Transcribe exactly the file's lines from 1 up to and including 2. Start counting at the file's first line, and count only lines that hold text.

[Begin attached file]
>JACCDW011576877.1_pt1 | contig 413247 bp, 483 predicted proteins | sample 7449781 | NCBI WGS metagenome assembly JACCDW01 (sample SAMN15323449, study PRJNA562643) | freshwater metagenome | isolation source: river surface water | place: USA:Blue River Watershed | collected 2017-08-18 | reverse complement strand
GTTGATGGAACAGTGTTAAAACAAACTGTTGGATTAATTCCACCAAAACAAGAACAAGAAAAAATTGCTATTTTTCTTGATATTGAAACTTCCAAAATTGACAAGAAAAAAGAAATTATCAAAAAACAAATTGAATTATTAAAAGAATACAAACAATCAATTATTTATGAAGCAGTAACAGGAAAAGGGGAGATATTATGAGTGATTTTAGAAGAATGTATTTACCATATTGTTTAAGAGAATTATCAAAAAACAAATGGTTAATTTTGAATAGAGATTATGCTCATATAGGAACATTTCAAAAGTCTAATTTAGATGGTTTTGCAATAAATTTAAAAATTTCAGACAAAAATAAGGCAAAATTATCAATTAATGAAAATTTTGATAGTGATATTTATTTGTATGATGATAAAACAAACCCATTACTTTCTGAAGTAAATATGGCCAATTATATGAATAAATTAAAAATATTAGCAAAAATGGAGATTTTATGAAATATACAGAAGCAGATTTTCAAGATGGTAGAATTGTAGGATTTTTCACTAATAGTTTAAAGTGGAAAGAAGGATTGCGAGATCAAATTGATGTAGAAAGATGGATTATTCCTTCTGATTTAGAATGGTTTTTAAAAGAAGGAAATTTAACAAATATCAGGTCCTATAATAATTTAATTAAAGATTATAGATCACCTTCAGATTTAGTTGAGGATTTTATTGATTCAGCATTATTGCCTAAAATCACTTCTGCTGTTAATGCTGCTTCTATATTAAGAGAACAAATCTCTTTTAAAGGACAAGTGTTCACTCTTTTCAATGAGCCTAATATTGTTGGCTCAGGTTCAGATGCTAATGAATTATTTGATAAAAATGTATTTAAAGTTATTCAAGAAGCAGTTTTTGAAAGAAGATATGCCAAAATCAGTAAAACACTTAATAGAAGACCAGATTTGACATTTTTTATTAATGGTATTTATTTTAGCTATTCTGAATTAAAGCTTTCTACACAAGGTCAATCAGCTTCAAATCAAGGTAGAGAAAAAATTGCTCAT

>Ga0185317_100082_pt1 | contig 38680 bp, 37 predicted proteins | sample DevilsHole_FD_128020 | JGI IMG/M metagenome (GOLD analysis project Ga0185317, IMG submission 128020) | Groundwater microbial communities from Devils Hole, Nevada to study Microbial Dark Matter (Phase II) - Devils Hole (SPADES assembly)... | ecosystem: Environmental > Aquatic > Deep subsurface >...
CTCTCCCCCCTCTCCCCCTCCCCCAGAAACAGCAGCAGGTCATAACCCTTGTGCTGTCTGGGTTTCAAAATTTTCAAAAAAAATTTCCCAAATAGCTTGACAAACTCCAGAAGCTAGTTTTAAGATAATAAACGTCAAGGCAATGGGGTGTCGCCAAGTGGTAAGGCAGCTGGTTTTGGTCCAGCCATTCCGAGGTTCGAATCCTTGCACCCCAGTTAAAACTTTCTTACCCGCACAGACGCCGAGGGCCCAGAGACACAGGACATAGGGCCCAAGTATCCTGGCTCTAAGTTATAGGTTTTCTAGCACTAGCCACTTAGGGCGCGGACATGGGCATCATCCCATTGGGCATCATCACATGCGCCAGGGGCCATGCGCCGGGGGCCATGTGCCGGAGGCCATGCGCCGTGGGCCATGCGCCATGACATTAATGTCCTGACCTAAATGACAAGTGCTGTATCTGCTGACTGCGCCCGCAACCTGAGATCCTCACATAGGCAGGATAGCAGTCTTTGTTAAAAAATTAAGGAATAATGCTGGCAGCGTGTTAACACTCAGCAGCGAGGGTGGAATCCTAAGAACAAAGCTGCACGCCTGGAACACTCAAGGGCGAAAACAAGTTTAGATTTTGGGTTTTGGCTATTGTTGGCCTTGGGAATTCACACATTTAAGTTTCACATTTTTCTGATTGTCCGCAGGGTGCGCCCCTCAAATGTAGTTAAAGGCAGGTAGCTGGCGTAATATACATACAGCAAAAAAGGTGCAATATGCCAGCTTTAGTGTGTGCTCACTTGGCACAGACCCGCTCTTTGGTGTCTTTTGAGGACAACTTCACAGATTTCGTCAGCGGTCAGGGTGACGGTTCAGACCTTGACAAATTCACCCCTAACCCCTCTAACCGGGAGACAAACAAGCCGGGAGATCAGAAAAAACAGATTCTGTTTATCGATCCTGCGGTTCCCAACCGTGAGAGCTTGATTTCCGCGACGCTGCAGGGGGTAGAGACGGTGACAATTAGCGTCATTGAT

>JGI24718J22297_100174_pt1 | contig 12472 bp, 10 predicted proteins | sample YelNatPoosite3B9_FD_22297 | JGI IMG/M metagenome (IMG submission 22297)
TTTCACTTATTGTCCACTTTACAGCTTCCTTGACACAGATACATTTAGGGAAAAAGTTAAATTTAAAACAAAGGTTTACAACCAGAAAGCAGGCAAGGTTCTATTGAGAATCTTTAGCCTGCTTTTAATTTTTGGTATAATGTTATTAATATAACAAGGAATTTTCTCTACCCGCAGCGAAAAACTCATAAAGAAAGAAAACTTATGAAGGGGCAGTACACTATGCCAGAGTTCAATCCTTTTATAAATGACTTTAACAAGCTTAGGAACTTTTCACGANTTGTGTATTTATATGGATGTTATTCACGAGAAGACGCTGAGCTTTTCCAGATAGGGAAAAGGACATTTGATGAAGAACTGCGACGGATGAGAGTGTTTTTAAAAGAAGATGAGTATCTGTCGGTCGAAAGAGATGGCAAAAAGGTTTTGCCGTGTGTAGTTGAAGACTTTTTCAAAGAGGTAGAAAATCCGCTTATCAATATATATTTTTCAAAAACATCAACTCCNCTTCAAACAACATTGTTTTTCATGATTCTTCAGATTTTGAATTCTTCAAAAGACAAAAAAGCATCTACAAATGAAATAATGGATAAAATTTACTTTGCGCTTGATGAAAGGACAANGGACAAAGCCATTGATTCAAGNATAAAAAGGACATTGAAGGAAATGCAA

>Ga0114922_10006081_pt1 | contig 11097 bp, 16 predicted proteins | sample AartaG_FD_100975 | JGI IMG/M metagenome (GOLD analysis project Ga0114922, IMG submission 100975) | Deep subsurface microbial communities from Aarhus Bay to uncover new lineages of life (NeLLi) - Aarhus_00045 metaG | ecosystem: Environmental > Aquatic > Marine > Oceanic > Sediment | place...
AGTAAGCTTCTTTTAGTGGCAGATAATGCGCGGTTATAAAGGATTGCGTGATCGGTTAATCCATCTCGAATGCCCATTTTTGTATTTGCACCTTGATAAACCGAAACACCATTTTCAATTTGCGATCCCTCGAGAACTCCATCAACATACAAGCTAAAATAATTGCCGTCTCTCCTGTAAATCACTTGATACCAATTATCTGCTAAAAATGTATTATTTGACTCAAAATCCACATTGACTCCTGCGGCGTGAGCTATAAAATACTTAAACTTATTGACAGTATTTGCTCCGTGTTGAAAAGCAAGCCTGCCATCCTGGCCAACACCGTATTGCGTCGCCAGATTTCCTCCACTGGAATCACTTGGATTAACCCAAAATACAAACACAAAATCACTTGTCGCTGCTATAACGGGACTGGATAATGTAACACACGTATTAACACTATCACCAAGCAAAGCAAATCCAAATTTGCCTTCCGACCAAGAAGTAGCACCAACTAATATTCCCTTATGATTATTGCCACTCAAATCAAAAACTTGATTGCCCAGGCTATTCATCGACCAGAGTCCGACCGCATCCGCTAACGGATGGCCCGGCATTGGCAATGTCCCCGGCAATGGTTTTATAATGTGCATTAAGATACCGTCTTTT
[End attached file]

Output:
>JACCDW011576877.1_pt1 | contig 413247 bp, 483 predicted proteins | sample 7449781 | NCBI WGS metagenome assembly JACCDW01 (sample SAMN15323449, study PRJNA562643) | freshwater metagenome | isolation source: river surface water | place: USA:Blue River Watershed | collected 2017-08-18 | reverse complement strand
GTTGATGGAACAGTGTTAAAACAAACTGTTGGATTAATTCCACCAAAACAAGAACAAGAAAAAATTGCTATTTTTCTTGATATTGAAACTTCCAAAATTGACAAGAAAAAAGAAATTATCAAAAAACAAATTGAATTATTAAAAGAATACAAACAATCAATTATTTATGAAGCAGTAACAGGAAAAGGGGAGATATTATGAGTGATTTTAGAAGAATGTATTTACCATATTGTTTAAGAGAATTATCAAAAAACAAATGGTTAATTTTGAATAGAGATTATGCTCATATAGGAACATTTCAAAAGTCTAATTTAGATGGTTTTGCAATAAATTTAAAAATTTCAGACAAAAATAAGGCAAAATTATCAATTAATGAAAATTTTGATAGTGATATTTATTTGTATGATGATAAAACAAACCCATTACTTTCTGAAGTAAATATGGCCAATTATATGAATAAATTAAAAATATTAGCAAAAATGGAGATTTTATGAAATATACAGAAGCAGATTTTCAAGATGGTAGAATTGTAGGATTTTTCACTAATAGTTTAAAGTGGAAAGAAGGATTGCGAGATCAAATTGATGTAGAAAGATGGATTATTCCTTCTGATTTAGAATGGTTTTTAAAAGAAGGAAATTTAACAAATATCAGGTCCTATAATAATTTAATTAAAGATTATAGATCACCTTCAGATTTAGTTGAGGATTTTATTGATTCAGCATTATTGCCTAAAATCACTTCTGCTGTTAATGCTGCTTCTATATTAAGAGAACAAATCTCTTTTAAAGGACAAGTGTTCACTCTTTTCAATGAGCCTAATATTGTTGGCTCAGGTTCAGATGCTAATGAATTATTTGATAAAAATGTATTTAAAGTTATTCAAGAAGCAGTTTTTGAAAGAAGATATGCCAAAATCAGTAAAACACTTAATAGAAGACCAGATTTGACATTTTTTATTAATGGTATTTATTTTAGCTATTCTGAATTAAAGCTTTCTACACAAGGTCAATCAGCTTCAAATCAAGGTAGAGAAAAAATTGCTCAT